The world is changing, and outpacing that change is hard.
And indeed, even though the last nine years have showed a big sea change – in the NEXT nine years this industry will look shockingly different.
Change brings opportunity and risk, and how you meet the change determines the role you play in the dichotomy between shelters and windmills. Let’s talk a little bit about changes we see in the industry right now, to see if we can catch a glimpse of where things are going.
The EDGE PROVIDERS and the CLOUD PROVIDERS are doing such interesting things these days. There was a time when I put my content one place online, and I knew where it lived. Cloud and edge technology have already made it so that this is no longer the case. What is in store for tomorrow? It seems like it’s changing every day. AWS is innovating constantly. Dyn and Cloudflare and hundreds of other of my friends in the cloud, have changed the game many times over in the past decade, and there’s no end in sight.
Let’s talk about the Internet of things. Cars, watches, shoes, toothbrushes, cars, forks, THIS is how we’re experiencing the Internet these days.
This brings security concerns: how do we keep ourselves safe in a world with no one standard? How do we deal with the fact that sloppy network security puts general Internet users at risk on a regular basis, and what kinds of things SHOULD we be doing?
Will regulating IoT stifle innovation? Will not regulating it cause public risk?
IoT is one of the environments most driving privacy conversations. Those policy discussions are ongoing, and where we land on those conversations sets the tone for the world for years to come.
Don’t care about your privacy online because you’re not doing anything wrong? Try being gay in Saudi Arabia.
It’s a sign of awful privilege, to not care about privacy online, and to not want to be a part of that conversation.
IoT is already vitally important. There are now more connected devices than there are people.
How are we in this industry going to meet the challenge and opportunity of IoT? If we aren’t thinking through these things we are missing the boat.
Let’s take a look at what’s happening with AI.
Until recently, Google referred to themselves as a search company, an advertising company, now they’ve rightfully highlighted that they are a machine learning company. Artificial intelligence is going to change our world in ways I can’t even begin to guess at, but I know that we in this industry, need to have our eye on it.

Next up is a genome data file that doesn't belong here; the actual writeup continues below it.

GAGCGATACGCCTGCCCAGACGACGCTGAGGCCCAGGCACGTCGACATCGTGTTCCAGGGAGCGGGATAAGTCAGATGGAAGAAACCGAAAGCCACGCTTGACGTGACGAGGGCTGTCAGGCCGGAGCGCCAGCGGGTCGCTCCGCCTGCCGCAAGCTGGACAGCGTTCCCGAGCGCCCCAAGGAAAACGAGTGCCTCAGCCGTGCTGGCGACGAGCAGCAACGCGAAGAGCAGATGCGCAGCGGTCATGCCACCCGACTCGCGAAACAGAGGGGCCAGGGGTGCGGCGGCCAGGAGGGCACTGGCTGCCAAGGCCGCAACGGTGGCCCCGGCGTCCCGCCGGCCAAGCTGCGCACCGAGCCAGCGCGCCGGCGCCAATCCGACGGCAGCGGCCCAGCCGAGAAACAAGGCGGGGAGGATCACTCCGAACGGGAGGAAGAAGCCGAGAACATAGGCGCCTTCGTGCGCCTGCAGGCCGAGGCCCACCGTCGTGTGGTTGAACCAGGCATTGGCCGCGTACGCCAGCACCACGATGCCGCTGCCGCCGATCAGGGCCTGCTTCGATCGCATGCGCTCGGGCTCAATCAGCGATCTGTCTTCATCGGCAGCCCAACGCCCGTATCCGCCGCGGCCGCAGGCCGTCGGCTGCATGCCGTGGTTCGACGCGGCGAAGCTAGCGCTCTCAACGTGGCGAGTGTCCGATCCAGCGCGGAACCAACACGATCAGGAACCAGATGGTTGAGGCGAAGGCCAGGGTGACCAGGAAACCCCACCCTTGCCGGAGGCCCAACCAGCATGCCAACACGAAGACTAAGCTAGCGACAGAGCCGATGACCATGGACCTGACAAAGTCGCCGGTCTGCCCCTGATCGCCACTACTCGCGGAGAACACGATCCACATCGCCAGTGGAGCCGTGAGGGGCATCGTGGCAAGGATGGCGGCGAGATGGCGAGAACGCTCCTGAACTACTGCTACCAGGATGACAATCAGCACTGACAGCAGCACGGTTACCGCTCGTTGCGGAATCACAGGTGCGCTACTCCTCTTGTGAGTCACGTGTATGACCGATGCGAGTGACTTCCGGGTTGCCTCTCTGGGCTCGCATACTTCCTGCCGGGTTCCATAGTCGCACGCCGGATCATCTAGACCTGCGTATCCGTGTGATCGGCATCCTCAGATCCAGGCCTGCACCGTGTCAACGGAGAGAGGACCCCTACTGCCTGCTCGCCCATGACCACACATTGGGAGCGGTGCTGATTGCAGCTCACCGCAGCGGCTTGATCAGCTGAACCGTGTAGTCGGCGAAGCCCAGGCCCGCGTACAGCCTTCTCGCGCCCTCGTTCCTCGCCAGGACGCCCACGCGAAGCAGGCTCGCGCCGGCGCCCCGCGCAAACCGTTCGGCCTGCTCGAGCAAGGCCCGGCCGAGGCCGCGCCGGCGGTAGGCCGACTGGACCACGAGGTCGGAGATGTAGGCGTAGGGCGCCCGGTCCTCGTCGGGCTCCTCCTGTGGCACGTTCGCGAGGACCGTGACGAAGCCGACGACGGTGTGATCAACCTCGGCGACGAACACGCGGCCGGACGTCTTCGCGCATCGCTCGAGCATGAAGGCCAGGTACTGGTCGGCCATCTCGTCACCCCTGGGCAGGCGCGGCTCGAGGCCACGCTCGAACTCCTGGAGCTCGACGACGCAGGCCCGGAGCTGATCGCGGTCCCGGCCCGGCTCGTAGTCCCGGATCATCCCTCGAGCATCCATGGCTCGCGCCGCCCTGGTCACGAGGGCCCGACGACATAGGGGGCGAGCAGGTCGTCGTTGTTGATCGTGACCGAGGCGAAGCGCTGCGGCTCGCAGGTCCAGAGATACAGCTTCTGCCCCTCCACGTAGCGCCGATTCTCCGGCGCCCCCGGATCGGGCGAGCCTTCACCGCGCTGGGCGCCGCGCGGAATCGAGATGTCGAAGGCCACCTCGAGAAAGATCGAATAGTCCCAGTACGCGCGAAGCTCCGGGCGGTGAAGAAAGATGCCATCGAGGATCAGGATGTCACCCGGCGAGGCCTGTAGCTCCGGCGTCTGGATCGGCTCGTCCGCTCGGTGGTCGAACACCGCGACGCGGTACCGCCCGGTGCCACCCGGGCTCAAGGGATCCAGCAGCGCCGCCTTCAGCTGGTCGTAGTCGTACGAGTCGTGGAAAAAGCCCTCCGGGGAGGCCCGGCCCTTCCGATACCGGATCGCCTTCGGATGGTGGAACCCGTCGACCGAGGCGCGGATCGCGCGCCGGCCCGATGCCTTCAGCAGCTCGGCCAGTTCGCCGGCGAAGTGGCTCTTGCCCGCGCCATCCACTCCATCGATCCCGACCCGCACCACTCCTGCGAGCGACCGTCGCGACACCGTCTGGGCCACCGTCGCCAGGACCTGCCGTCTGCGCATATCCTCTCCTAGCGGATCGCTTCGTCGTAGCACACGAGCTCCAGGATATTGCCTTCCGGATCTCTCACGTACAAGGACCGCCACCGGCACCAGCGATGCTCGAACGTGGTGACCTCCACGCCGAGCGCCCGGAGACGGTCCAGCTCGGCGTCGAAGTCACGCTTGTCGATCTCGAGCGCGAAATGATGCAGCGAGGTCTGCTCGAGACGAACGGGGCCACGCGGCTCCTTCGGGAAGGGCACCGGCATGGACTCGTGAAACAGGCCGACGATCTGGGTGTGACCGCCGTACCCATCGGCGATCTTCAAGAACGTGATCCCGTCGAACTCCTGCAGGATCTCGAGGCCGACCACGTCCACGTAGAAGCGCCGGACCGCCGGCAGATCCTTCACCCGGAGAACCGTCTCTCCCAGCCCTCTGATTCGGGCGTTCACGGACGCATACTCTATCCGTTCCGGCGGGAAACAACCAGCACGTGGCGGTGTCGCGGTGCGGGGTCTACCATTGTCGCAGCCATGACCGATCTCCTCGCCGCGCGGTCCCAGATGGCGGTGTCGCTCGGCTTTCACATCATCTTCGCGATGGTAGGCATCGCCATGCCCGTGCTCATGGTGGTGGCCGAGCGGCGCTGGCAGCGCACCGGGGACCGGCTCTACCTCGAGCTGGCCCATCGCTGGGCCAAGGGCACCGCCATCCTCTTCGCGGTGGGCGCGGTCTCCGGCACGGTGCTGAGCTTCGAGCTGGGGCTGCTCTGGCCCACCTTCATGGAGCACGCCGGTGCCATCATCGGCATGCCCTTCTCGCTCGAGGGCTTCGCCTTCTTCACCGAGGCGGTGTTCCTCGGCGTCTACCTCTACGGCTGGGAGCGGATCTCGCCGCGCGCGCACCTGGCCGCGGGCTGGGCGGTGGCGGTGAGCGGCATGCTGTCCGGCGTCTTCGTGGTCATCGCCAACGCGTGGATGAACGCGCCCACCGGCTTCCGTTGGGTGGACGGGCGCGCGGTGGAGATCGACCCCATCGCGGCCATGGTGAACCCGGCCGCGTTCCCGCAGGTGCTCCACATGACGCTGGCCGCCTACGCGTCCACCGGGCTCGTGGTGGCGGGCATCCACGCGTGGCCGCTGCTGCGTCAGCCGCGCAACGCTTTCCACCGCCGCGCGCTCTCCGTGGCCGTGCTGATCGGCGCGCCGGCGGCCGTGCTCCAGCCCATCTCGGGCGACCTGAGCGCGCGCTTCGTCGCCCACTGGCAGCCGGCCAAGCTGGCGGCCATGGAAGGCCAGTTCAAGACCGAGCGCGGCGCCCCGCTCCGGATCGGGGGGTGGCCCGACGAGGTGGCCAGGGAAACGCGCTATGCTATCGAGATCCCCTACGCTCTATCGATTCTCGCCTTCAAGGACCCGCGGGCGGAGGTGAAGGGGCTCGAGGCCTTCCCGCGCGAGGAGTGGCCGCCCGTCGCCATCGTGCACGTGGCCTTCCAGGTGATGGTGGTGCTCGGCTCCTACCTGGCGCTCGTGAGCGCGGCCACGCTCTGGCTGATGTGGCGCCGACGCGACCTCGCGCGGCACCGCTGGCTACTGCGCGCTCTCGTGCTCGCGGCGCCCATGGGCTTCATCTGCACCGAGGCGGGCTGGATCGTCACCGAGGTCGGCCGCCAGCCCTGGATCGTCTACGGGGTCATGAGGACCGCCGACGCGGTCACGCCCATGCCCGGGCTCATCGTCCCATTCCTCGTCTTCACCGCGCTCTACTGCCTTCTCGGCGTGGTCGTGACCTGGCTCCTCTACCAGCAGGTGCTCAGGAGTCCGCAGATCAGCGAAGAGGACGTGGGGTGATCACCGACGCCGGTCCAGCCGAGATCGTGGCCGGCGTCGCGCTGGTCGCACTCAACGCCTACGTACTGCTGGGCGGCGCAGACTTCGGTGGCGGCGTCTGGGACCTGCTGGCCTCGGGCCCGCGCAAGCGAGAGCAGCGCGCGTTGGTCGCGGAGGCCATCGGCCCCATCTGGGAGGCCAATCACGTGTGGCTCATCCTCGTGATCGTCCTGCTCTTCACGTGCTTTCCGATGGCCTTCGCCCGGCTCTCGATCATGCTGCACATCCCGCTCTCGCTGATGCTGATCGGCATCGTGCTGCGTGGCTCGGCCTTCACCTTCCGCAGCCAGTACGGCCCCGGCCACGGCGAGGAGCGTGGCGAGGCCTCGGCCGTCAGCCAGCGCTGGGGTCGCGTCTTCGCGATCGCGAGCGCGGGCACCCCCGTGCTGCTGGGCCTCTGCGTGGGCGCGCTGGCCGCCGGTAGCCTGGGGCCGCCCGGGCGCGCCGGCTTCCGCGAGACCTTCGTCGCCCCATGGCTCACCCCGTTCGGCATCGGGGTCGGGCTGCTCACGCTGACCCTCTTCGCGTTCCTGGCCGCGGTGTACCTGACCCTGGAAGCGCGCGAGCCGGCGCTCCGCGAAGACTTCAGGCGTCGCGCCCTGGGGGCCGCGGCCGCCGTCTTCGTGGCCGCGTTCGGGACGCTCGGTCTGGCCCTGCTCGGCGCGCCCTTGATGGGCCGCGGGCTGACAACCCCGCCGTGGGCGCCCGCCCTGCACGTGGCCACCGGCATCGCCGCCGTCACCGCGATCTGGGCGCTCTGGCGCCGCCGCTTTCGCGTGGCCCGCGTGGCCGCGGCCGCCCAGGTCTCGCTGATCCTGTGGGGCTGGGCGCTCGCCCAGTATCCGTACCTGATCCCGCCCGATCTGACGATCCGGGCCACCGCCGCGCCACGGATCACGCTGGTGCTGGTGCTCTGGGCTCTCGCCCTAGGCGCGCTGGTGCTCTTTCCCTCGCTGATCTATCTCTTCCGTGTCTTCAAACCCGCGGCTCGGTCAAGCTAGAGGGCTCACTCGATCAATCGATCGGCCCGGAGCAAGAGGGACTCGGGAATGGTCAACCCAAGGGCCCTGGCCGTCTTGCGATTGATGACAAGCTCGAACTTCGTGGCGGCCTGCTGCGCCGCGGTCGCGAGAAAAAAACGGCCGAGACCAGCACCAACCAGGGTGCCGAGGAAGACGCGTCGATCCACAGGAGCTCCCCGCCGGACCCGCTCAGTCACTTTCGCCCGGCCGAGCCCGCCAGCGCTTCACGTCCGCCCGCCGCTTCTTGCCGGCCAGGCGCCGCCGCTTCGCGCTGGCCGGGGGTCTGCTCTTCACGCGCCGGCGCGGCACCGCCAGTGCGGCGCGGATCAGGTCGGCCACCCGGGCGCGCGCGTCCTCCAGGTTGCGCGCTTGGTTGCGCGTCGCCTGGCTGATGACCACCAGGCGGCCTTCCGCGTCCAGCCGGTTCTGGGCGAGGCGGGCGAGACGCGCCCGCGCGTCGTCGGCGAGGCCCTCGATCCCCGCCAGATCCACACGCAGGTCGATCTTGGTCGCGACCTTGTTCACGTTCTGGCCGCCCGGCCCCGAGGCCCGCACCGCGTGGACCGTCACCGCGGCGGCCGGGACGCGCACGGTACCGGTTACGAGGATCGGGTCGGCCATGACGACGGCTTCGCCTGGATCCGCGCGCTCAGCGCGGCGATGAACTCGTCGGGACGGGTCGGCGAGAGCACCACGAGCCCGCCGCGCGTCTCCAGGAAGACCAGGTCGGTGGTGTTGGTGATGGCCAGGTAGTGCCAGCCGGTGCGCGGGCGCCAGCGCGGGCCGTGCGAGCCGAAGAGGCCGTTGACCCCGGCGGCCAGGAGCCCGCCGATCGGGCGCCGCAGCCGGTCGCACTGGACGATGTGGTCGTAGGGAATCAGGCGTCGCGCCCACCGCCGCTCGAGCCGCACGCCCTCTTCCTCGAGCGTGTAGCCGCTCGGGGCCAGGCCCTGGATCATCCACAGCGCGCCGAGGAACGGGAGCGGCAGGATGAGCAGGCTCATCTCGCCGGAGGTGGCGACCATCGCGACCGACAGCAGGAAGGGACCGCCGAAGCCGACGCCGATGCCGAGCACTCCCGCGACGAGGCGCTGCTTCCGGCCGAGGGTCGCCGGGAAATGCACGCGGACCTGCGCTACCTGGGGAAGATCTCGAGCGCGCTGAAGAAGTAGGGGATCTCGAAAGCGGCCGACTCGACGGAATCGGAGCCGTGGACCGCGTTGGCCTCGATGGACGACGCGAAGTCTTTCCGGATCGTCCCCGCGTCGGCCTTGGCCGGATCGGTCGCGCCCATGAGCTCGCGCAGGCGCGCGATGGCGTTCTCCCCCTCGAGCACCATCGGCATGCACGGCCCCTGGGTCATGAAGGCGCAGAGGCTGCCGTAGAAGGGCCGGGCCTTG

What’s interesting is that much of what IoT and AI changes about the world, leads to digital communications that use APIs to communicate information in ways that depreciate the naming systems. That doesn’t mean that these technologies will bypass the DNS (although even that may be technically possible), but how we as consumers connect with names is changing dramatically.
And so I remind again that if we don’t get ahead of our place in this world, we’ll find ourselves behind it.
Yet another technology we are just at the beginning of exploring its place in tomorrow’s world is BLOCKCHAIN.
If there was ever a technology we wanted to get ahead of, before we are in its rearview mirror, it’s that.
Disruption cycles completely transform industries, even vital, important industries like this one.
Are we going to continue to be windmill makers? Or are we going to start building shelters?
No matter what, for right now at least, we remain at the center of Internet Infrastructure convergence.
Whether we maintain that position will come down to two things:
What business decisions we make and what policy decisions we allow to get made.
Both of those require us to continue to take an innovative look at the future.
In business, we need to meet the challenges of the changing cloud, the changing edge, the role of IoT, AI, Blockchain and other disruptive technologies.
And in policy, we need to stay focused on what has made this industry great. We need to continue to BE windmill makers, and support the windmill makers that use our technologies.
We, in this now converged industry, support the WHOLE ECONOMY, not just the disrupters, but the disrupters built us, they fuel us and they keep us relevant.
Disruption is, and will always be, a field driven by small business. Start-ups.
That’s the world I come from. That’s who we built i2Coalition to speak for, to defend the rights of.
Yesterday in our panel on content, we spoke about how to tackle the REAL PROBLEMS that the content industry faces online.
We’ve been fighting these battles for years.
And I talked about needing to find solutions that scale.
I’m NOT just talking about building solutions that can be done quickly at a large scale.
We need solutions that scale down.
Because when we stop building systems, and methods of solving problems that can be achieved by people building ideas and projects in their basements, dorm rooms or in the middle of a desert, we stop supporting innovation.
If we allow the Internet to stop innovating, our role in the Internet ecosystem is far from assured.
The dustbin of history is filled with groups that stopped building windmills, and started building shelters.
It often seems like the competent, safe way to go.
But change moves too quickly. Especially today, it won’t be stopped.
As the world changes, we’ll need to continue to solve problems. We talked about the problems of the intellectual property community yesterday, that’s not a conversation that’s going away.
Government access to data
We’re in the hot seat for all of these talks.
And they are real problems that need real solutions.
They are also conversations that need to be had in the right venues.
Obviously, there’s a role in dealing with some of those issues at the government level, and we need to engage with a strong voice.
Beyond that, we also have the ICANN venue…
…but we try to have TOO MANY of these conversations at ICANN.
TOO MANY of these conversations happen at the ICANN level for no other reason than that’s where the registries and registrars are.
And there’s no convening body for the data centers, the SAAS providers, the PAAS providers, the IAAS providers, the ISPs and broadband providers, the cloud infrastructure providers, the EDGE providers, the Internet of Things providers, the DNS resolver providers.